Traditional offline shopping may have been hit hard by the explosive success of e-commerce in China, but there is still hope for it yet.
The report gathers data from 239 million offline shopping experiences over five years, covering 2,023 offline shopping stores, among which 62% are department stores and 32% are shopping centers.
Perhaps due to the impact from e-commerce, Chinese consumers’ preferences and motives for offline shopping are showing new characteristics, offering insights as to how offline commerce can prosper.
In terms of the number of shopping centers and department stores, second-tier cities have an obvious advantage over first-tier cities. In addition, the number of offline shopping places in third-tier cities is also developing rapidly. This may be due to the fact that rentals for offline stores are comparatively lower in less developed cities.
When it comes to the frequency of visiting offline shopping places and the time spent per visit, offline commerce also performs better in second- and third-tier cities than in first-tier cities.
While the average time for each offline shopping trip is 97 minutes in first-tier cities, it is 139 minutes and 121 minutes in second- and third-tier cities respectively.
Simply offering a place for customers to buy what they need no longer fits the picture. Instead, shopping centers are becoming popular for offering consumers one-stop services that include catering, entertaining, and other services, as well as just shopping.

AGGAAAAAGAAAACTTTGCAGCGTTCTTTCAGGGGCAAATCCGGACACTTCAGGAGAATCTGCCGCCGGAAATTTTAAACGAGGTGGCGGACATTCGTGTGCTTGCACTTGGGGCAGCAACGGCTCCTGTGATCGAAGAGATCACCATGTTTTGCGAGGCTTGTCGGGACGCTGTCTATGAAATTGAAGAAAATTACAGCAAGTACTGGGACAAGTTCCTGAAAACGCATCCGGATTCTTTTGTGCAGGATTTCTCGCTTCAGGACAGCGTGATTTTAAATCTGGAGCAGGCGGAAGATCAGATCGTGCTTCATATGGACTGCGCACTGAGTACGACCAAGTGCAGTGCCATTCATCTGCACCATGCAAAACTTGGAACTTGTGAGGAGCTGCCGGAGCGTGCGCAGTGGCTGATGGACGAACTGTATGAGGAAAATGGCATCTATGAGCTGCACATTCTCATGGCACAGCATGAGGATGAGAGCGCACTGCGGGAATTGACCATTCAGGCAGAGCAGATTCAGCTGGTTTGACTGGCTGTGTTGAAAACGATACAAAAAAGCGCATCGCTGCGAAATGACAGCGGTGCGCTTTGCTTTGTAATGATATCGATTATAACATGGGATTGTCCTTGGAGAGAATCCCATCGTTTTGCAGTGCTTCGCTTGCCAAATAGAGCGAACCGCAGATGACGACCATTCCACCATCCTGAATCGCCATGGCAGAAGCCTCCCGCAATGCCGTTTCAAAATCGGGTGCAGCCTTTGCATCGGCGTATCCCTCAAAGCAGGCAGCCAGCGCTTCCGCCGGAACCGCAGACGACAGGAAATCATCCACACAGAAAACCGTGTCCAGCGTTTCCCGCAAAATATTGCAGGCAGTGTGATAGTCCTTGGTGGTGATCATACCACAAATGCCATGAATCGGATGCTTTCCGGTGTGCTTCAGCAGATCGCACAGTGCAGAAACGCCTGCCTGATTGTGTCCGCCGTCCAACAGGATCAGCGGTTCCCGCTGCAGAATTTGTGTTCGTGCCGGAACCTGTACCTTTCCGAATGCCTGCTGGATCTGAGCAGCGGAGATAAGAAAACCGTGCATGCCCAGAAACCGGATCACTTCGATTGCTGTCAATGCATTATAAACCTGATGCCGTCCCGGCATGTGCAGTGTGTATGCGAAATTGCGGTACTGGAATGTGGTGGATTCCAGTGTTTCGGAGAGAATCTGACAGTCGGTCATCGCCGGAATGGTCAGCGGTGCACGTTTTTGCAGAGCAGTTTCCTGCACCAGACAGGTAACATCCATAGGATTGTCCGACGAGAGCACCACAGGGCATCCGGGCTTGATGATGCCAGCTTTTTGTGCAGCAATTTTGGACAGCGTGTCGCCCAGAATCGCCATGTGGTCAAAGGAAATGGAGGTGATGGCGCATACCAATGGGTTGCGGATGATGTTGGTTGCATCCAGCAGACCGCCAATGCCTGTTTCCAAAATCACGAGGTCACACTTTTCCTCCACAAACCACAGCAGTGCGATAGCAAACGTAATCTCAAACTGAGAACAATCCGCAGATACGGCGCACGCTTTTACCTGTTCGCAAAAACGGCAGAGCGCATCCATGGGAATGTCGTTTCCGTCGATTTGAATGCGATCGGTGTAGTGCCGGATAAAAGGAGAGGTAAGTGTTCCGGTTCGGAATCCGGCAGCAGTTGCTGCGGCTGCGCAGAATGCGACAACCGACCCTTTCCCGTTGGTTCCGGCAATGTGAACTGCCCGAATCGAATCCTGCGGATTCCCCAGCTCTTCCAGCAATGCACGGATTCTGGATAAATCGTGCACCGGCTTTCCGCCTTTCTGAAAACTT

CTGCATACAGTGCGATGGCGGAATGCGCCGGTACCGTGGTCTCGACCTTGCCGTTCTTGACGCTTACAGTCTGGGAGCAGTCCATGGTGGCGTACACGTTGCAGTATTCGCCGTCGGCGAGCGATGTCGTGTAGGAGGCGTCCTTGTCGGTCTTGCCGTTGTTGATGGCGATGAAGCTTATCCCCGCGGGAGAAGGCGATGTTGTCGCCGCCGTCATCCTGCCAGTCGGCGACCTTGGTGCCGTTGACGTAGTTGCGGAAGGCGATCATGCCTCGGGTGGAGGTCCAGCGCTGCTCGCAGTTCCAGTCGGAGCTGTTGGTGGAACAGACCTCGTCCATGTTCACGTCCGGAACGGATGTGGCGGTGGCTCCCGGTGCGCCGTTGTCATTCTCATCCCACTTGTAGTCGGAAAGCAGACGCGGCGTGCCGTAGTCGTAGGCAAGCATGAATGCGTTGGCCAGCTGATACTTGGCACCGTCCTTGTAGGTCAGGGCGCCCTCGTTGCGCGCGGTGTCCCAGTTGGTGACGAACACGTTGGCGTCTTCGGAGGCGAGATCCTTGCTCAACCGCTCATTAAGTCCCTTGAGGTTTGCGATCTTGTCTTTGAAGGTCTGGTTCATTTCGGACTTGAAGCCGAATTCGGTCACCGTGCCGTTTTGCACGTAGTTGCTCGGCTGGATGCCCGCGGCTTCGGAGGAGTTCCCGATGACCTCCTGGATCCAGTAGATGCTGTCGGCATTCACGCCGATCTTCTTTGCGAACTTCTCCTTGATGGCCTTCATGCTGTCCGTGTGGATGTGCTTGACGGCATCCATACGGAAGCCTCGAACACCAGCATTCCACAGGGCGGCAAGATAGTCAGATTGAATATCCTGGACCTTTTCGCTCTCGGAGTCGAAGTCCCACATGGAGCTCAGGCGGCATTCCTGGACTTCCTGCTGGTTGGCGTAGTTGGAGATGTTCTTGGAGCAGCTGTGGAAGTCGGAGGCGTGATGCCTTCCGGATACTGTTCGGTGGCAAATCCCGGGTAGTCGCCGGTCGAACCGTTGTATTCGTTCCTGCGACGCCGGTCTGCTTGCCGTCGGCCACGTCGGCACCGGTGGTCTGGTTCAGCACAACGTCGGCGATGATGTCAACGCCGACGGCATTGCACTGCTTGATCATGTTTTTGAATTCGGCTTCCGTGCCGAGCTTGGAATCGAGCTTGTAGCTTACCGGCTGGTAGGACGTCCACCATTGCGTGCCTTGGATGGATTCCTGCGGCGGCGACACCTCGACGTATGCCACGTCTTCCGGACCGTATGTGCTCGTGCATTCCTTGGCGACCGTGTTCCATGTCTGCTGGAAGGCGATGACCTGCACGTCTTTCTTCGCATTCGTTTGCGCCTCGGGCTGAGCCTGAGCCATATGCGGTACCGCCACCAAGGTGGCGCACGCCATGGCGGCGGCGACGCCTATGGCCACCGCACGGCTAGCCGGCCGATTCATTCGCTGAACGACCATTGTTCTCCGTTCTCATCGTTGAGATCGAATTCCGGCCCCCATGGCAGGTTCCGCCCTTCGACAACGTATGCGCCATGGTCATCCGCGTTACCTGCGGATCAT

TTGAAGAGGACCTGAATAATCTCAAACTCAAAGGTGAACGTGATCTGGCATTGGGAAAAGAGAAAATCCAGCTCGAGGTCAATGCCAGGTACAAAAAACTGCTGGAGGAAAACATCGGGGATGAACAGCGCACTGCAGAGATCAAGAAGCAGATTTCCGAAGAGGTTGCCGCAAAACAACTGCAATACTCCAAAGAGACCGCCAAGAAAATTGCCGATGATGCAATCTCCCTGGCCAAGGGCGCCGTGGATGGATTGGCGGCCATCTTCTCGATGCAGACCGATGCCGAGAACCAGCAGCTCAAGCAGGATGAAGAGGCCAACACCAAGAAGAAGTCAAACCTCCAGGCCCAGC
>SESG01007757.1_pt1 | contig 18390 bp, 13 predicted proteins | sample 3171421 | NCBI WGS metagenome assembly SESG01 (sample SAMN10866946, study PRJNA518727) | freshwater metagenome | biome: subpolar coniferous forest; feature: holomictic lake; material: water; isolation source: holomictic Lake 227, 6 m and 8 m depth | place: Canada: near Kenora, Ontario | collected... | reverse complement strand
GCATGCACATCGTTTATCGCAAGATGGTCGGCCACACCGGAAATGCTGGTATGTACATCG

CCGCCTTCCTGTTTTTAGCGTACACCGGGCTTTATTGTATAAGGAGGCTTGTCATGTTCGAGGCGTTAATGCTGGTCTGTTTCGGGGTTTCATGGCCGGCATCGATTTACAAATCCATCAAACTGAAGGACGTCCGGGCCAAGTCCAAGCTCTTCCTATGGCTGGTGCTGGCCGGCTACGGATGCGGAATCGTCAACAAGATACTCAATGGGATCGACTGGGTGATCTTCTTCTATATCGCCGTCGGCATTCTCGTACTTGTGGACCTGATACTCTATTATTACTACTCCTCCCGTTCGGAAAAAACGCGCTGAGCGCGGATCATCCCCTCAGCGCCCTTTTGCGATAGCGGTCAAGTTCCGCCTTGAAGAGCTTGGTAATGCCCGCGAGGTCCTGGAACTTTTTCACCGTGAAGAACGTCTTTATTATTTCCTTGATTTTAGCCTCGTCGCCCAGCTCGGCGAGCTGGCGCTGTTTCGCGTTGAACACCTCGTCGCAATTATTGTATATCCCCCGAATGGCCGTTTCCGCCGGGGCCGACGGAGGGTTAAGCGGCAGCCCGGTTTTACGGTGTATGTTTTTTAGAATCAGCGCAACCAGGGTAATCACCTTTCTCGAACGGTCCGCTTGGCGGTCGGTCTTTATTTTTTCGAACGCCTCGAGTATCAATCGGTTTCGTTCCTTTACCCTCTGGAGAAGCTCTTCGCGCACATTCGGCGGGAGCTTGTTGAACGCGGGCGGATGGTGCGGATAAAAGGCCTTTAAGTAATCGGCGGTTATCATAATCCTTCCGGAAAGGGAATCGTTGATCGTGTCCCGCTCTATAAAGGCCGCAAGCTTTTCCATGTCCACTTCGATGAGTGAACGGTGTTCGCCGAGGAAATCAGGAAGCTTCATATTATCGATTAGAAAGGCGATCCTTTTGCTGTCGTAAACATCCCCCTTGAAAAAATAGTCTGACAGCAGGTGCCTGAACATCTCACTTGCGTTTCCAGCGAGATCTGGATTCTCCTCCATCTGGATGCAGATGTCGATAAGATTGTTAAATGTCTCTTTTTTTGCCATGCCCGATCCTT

The report shows that 80% of offline consumers are young, and that consumers aged between 26 and 35 years old are more willing to purchase the more expensive items or brands. For example, 62% of the buyers of clothes that cost between RMB 500 (USD 73) to RMB 3000 are consumers aged between 26 and 35.
In addition, female (62%) consumers seem to favor offline shopping more than males (38%). Females aged between 25 and 45 years old are the major force supporting offline shopping. 61% of them prefer high-end international brands; among their favorites are the likes of Sephora, Nike, Zara, and Burberry.
In respect to the occupations of the major offline-shopping population, the top five fields are banking/insurance, funds/securities/real estate, IT/cars/electronic industries, trading/retail/services, and research and government agencies.
Those with an annual income of between RMB 410,000 and RMB 500,000 contribute the most to offline shopping, followed by those with an income of over RMB one million, and those with an income between RMB 310,000 and RMB 400,000.
For example, urban shopping centers that target buyers of luxury items may have a stable, almost fixed income, with a returned customer ratio of around 80%. Aside from this, some community shopping centers with cinemas, karaoke clubs and supermarkets also enjoy a decent ratio of returned customers.
Offline commerce may have suffered a blow from online e-commerce; however, the former has been recovering from the hit by cooperating with the latter. The report shows that 18% of offline consumers would log onto the WI-FI of shopping centers for product-relevant information, while 40% would use online payments to complete an order.
(Top photo from Baidu Images)